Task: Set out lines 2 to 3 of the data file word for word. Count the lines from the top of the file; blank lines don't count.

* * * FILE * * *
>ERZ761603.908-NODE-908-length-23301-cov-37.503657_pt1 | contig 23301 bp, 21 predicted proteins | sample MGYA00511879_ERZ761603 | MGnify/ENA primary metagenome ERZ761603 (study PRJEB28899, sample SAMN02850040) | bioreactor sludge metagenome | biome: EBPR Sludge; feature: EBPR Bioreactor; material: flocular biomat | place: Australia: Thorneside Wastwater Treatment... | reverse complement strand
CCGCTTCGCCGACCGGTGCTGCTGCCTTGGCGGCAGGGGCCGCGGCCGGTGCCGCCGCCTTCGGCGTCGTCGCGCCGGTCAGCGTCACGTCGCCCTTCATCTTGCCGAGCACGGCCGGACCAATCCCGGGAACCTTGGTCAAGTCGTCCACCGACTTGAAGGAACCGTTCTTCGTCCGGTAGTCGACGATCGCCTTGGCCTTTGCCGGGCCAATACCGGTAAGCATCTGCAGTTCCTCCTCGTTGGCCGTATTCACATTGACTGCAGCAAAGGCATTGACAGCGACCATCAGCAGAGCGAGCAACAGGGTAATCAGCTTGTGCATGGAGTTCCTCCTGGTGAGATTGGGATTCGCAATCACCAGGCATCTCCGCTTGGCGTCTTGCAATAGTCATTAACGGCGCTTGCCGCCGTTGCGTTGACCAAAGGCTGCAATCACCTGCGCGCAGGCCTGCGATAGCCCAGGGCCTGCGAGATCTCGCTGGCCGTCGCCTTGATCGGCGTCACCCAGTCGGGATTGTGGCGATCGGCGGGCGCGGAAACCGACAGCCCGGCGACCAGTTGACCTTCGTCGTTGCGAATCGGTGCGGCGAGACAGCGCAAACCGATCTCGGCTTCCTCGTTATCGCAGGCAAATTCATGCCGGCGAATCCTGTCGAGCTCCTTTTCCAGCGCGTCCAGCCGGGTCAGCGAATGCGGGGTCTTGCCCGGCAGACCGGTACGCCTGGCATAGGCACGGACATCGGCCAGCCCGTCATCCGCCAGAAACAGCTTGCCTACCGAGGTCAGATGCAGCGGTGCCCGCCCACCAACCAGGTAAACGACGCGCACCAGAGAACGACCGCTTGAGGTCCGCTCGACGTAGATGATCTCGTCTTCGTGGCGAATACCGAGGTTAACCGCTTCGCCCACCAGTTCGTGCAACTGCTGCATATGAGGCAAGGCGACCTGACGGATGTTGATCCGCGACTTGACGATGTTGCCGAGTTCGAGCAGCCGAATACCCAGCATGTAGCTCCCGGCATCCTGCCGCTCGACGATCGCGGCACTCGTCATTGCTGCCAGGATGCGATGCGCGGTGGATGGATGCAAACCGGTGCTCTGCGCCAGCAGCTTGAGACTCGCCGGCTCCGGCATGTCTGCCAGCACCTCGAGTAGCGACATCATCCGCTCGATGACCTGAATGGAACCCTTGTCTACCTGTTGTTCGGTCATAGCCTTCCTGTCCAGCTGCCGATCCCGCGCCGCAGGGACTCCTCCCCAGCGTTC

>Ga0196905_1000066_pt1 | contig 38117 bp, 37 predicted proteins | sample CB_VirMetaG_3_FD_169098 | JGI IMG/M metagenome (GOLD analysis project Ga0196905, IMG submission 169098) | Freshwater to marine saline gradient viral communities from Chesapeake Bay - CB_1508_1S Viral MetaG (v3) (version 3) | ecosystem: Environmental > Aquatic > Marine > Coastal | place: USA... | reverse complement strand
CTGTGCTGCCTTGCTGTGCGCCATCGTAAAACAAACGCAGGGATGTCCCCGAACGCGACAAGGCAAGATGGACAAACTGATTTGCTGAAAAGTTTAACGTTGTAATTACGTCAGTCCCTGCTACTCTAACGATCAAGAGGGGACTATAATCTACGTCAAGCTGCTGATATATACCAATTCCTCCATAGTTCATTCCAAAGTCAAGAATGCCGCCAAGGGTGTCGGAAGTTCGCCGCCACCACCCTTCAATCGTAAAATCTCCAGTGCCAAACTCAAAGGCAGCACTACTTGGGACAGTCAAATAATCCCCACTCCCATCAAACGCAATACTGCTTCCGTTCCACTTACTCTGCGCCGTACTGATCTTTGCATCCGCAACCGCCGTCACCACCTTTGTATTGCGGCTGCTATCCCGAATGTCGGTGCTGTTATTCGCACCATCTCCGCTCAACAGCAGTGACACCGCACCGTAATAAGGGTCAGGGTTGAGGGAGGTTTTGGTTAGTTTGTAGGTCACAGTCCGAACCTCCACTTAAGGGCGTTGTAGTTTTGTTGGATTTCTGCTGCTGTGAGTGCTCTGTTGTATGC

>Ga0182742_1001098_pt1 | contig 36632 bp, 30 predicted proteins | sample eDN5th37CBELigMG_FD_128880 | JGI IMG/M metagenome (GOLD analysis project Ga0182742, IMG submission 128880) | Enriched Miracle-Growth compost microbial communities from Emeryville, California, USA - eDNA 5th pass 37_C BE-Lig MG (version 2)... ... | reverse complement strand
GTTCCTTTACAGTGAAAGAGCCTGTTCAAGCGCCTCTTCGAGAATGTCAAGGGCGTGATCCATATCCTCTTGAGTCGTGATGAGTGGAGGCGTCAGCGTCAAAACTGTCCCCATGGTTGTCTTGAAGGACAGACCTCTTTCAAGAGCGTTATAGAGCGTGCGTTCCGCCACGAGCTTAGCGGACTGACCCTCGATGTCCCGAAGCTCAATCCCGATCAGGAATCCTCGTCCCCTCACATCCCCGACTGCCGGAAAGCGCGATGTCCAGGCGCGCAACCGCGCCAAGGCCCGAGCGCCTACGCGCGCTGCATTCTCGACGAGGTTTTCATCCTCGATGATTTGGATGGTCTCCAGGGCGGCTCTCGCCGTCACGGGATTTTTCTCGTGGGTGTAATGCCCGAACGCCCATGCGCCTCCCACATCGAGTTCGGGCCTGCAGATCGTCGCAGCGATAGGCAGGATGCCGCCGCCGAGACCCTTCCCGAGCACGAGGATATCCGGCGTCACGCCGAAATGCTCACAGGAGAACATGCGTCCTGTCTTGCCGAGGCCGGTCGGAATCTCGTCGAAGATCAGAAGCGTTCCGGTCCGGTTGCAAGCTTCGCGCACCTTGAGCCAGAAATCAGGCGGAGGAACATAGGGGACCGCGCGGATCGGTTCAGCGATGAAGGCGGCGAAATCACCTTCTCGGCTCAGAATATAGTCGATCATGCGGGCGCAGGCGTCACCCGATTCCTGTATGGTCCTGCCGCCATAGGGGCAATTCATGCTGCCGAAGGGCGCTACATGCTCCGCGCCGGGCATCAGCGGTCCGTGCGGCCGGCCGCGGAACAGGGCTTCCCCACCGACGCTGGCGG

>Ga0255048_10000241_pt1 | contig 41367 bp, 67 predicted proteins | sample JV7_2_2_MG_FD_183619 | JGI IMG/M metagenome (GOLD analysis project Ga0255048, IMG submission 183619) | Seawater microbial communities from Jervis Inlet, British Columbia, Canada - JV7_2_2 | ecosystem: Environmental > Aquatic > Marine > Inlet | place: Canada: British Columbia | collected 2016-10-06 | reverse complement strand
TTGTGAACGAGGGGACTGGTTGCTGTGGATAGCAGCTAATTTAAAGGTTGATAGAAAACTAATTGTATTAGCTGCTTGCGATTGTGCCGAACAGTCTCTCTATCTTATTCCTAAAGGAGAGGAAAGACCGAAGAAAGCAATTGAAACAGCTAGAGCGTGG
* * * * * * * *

CCGCTTCGCCGACCGGTGCTGCTGCCTTGGCGGCAGGGGCCGCGGCCGGTGCCGCCGCCTTCGGCGTCGTCGCGCCGGTCAGCGTCACGTCGCCCTTCATCTTGCCGAGCACGGCCGGACCAATCCCGGGAACCTTGGTCAAGTCGTCCACCGACTTGAAGGAACCGTTCTTCGTCCGGTAGTCGACGATCGCCTTGGCCTTTGCCGGGCCAATACCGGTAAGCATCTGCAGTTCCTCCTCGTTGGCCGTATTCACATTGACTGCAGCAAAGGCATTGACAGCGACCATCAGCAGAGCGAGCAACAGGGTAATCAGCTTGTGCATGGAGTTCCTCCTGGTGAGATTGGGATTCGCAATCACCAGGCATCTCCGCTTGGCGTCTTGCAATAGTCATTAACGGCGCTTGCCGCCGTTGCGTTGACCAAAGGCTGCAATCACCTGCGCGCAGGCCTGCGATAGCCCAGGGCCTGCGAGATCTCGCTGGCCGTCGCCTTGATCGGCGTCACCCAGTCGGGATTGTGGCGATCGGCGGGCGCGGAAACCGACAGCCCGGCGACCAGTTGACCTTCGTCGTTGCGAATCGGTGCGGCGAGACAGCGCAAACCGATCTCGGCTTCCTCGTTATCGCAGGCAAATTCATGCCGGCGAATCCTGTCGAGCTCCTTTTCCAGCGCGTCCAGCCGGGTCAGCGAATGCGGGGTCTTGCCCGGCAGACCGGTACGCCTGGCATAGGCACGGACATCGGCCAGCCCGTCATCCGCCAGAAACAGCTTGCCTACCGAGGTCAGATGCAGCGGTGCCCGCCCACCAACCAGGTAAACGACGCGCACCAGAGAACGACCGCTTGAGGTCCGCTCGACGTAGATGATCTCGTCTTCGTGGCGAATACCGAGGTTAACCGCTTCGCCCACCAGTTCGTGCAACTGCTGCATATGAGGCAAGGCGACCTGACGGATGTTGATCCGCGACTTGACGATGTTGCCGAGTTCGAGCAGCCGAATACCCAGCATGTAGCTCCCGGCATCCTGCCGCTCGACGATCGCGGCACTCGTCATTGCTGCCAGGATGCGATGCGCGGTGGATGGATGCAAACCGGTGCTCTGCGCCAGCAGCTTGAGACTCGCCGGCTCCGGCATGTCTGCCAGCACCTCGAGTAGCGACATCATCCGCTCGATGACCTGAATGGAACCCTTGTCTACCTGTTGTTCGGTCATAGCCTTCCTGTCCAGCTGCCGATCCCGCGCCGCAGGGACTCCTCCCCAGCGTTC

>Ga0196905_1000066_pt1 | contig 38117 bp, 37 predicted proteins | sample CB_VirMetaG_3_FD_169098 | JGI IMG/M metagenome (GOLD analysis project Ga0196905, IMG submission 169098) | Freshwater to marine saline gradient viral communities from Chesapeake Bay - CB_1508_1S Viral MetaG (v3) (version 3) | ecosystem: Environmental > Aquatic > Marine > Coastal | place: USA... | reverse complement strand